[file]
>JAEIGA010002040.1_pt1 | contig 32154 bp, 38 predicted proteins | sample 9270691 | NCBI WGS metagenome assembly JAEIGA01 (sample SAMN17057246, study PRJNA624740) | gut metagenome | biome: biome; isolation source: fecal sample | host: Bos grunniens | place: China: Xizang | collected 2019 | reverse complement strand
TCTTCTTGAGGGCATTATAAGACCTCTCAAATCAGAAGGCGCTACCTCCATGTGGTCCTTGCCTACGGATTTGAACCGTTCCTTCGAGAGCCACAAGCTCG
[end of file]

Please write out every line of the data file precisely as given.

>JAEIGA010002040.1_pt1 | contig 32154 bp, 38 predicted proteins | sample 9270691 | NCBI WGS metagenome assembly JAEIGA01 (sample SAMN17057246, study PRJNA624740) | gut metagenome | biome: biome; isolation source: fecal sample | host: Bos grunniens | place: China: Xizang | collected 2019 | reverse complement strand
TCTTCTTGAGGGCATTATAAGACCTCTCAAATCAGAAGGCGCTACCTCCATGTGGTCCTTGCCTACGGATTTGAACCGTTCCTTCGAGAGCCACAAGCTCG